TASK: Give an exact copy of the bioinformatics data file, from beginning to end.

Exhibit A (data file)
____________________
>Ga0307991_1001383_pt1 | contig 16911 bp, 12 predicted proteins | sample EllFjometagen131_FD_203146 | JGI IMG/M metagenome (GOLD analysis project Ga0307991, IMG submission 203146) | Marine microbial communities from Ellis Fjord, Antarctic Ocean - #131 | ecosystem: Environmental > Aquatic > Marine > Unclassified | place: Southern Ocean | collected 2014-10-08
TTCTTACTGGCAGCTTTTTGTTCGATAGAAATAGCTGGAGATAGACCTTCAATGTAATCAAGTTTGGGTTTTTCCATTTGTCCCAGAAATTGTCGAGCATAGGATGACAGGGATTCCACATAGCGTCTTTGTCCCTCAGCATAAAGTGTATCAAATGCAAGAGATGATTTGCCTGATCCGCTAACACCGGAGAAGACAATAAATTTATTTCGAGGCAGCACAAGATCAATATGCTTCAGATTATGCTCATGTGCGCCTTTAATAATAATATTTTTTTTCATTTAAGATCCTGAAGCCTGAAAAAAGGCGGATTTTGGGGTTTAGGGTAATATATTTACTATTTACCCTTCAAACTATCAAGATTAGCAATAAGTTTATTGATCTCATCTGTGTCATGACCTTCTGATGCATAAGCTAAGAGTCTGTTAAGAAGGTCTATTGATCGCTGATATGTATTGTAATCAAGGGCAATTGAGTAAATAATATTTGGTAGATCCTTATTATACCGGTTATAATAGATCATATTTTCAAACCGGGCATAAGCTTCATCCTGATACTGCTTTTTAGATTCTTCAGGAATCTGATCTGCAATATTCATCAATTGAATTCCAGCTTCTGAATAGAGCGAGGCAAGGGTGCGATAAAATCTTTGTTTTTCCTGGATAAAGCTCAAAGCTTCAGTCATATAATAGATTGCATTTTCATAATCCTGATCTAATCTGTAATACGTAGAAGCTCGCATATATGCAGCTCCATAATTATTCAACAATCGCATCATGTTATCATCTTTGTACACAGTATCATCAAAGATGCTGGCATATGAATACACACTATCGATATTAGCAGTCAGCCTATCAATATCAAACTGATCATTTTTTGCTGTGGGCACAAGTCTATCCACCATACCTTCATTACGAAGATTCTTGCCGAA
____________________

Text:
>Ga0307991_1001383_pt1 | contig 16911 bp, 12 predicted proteins | sample EllFjometagen131_FD_203146 | JGI IMG/M metagenome (GOLD analysis project Ga0307991, IMG submission 203146) | Marine microbial communities from Ellis Fjord, Antarctic Ocean - #131 | ecosystem: Environmental > Aquatic > Marine > Unclassified | place: Southern Ocean | collected 2014-10-08
TTCTTACTGGCAGCTTTTTGTTCGATAGAAATAGCTGGAGATAGACCTTCAATGTAATCAAGTTTGGGTTTTTCCATTTGTCCCAGAAATTGTCGAGCATAGGATGACAGGGATTCCACATAGCGTCTTTGTCCCTCAGCATAAAGTGTATCAAATGCAAGAGATGATTTGCCTGATCCGCTAACACCGGAGAAGACAATAAATTTATTTCGAGGCAGCACAAGATCAATATGCTTCAGATTATGCTCATGTGCGCCTTTAATAATAATATTTTTTTTCATTTAAGATCCTGAAGCCTGAAAAAAGGCGGATTTTGGGGTTTAGGGTAATATATTTACTATTTACCCTTCAAACTATCAAGATTAGCAATAAGTTTATTGATCTCATCTGTGTCATGACCTTCTGATGCATAAGCTAAGAGTCTGTTAAGAAGGTCTATTGATCGCTGATATGTATTGTAATCAAGGGCAATTGAGTAAATAATATTTGGTAGATCCTTATTATACCGGTTATAATAGATCATATTTTCAAACCGGGCATAAGCTTCATCCTGATACTGCTTTTTAGATTCTTCAGGAATCTGATCTGCAATATTCATCAATTGAATTCCAGCTTCTGAATAGAGCGAGGCAAGGGTGCGATAAAATCTTTGTTTTTCCTGGATAAAGCTCAAAGCTTCAGTCATATAATAGATTGCATTTTCATAATCCTGATCTAATCTGTAATACGTAGAAGCTCGCATATATGCAGCTCCATAATTATTCAACAATCGCATCATGTTATCATCTTTGTACACAGTATCATCAAAGATGCTGGCATATGAATACACACTATCGATATTAGCAGTCAGCCTATCAATATCAAACTGATCATTTTTTGCTGTGGGCACAAGTCTATCCACCATACCTTCATTACGAAGATTCTTGCCGAA